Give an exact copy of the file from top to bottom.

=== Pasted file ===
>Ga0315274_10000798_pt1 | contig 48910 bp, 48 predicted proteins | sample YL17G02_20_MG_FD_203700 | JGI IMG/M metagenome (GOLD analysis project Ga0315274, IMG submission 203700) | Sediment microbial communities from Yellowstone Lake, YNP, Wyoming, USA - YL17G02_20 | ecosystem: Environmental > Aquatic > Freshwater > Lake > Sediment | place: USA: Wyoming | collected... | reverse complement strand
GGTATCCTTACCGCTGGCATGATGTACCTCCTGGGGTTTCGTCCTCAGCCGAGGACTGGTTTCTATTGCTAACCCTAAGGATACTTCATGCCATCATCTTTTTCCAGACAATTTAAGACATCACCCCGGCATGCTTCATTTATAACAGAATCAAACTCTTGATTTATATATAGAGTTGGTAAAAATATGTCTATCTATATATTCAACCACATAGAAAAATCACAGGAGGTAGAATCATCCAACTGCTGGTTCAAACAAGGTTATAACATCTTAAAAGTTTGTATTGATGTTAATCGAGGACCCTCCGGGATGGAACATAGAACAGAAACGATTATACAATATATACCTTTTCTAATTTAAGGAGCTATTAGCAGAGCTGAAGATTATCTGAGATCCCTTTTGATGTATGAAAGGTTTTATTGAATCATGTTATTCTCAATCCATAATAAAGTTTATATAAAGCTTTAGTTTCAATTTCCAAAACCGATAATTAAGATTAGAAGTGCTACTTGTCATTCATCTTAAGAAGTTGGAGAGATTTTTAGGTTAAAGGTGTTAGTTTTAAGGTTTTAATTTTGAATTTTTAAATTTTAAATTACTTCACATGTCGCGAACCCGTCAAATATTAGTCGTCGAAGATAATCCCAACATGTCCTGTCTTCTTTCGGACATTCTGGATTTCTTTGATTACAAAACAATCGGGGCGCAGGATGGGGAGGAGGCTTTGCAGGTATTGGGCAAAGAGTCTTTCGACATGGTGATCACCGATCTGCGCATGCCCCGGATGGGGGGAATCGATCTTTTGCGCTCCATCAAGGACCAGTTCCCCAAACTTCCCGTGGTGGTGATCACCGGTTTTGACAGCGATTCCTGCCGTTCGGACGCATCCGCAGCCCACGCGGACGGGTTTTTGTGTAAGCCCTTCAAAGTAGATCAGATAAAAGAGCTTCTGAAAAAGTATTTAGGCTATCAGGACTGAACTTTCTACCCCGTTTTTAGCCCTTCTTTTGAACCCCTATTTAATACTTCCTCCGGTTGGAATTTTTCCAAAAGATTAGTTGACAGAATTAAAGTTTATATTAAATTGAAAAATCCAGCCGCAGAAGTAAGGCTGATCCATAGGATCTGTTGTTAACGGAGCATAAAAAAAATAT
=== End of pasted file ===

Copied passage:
>Ga0315274_10000798_pt1 | contig 48910 bp, 48 predicted proteins | sample YL17G02_20_MG_FD_203700 | JGI IMG/M metagenome (GOLD analysis project Ga0315274, IMG submission 203700) | Sediment microbial communities from Yellowstone Lake, YNP, Wyoming, USA - YL17G02_20 | ecosystem: Environmental > Aquatic > Freshwater > Lake > Sediment | place: USA: Wyoming | collected... | reverse complement strand
GGTATCCTTACCGCTGGCATGATGTACCTCCTGGGGTTTCGTCCTCAGCCGAGGACTGGTTTCTATTGCTAACCCTAAGGATACTTCATGCCATCATCTTTTTCCAGACAATTTAAGACATCACCCCGGCATGCTTCATTTATAACAGAATCAAACTCTTGATTTATATATAGAGTTGGTAAAAATATGTCTATCTATATATTCAACCACATAGAAAAATCACAGGAGGTAGAATCATCCAACTGCTGGTTCAAACAAGGTTATAACATCTTAAAAGTTTGTATTGATGTTAATCGAGGACCCTCCGGGATGGAACATAGAACAGAAACGATTATACAATATATACCTTTTCTAATTTAAGGAGCTATTAGCAGAGCTGAAGATTATCTGAGATCCCTTTTGATGTATGAAAGGTTTTATTGAATCATGTTATTCTCAATCCATAATAAAGTTTATATAAAGCTTTAGTTTCAATTTCCAAAACCGATAATTAAGATTAGAAGTGCTACTTGTCATTCATCTTAAGAAGTTGGAGAGATTTTTAGGTTAAAGGTGTTAGTTTTAAGGTTTTAATTTTGAATTTTTAAATTTTAAATTACTTCACATGTCGCGAACCCGTCAAATATTAGTCGTCGAAGATAATCCCAACATGTCCTGTCTTCTTTCGGACATTCTGGATTTCTTTGATTACAAAACAATCGGGGCGCAGGATGGGGAGGAGGCTTTGCAGGTATTGGGCAAAGAGTCTTTCGACATGGTGATCACCGATCTGCGCATGCCCCGGATGGGGGGAATCGATCTTTTGCGCTCCATCAAGGACCAGTTCCCCAAACTTCCCGTGGTGGTGATCACCGGTTTTGACAGCGATTCCTGCCGTTCGGACGCATCCGCAGCCCACGCGGACGGGTTTTTGTGTAAGCCCTTCAAAGTAGATCAGATAAAAGAGCTTCTGAAAAAGTATTTAGGCTATCAGGACTGAACTTTCTACCCCGTTTTTAGCCCTTCTTTTGAACCCCTATTTAATACTTCCTCCGGTTGGAATTTTTCCAAAAGATTAGTTGACAGAATTAAAGTTTATATTAAATTGAAAAATCCAGCCGCAGAAGTAAGGCTGATCCATAGGATCTGTTGTTAACGGAGCATAAAAAAAATAT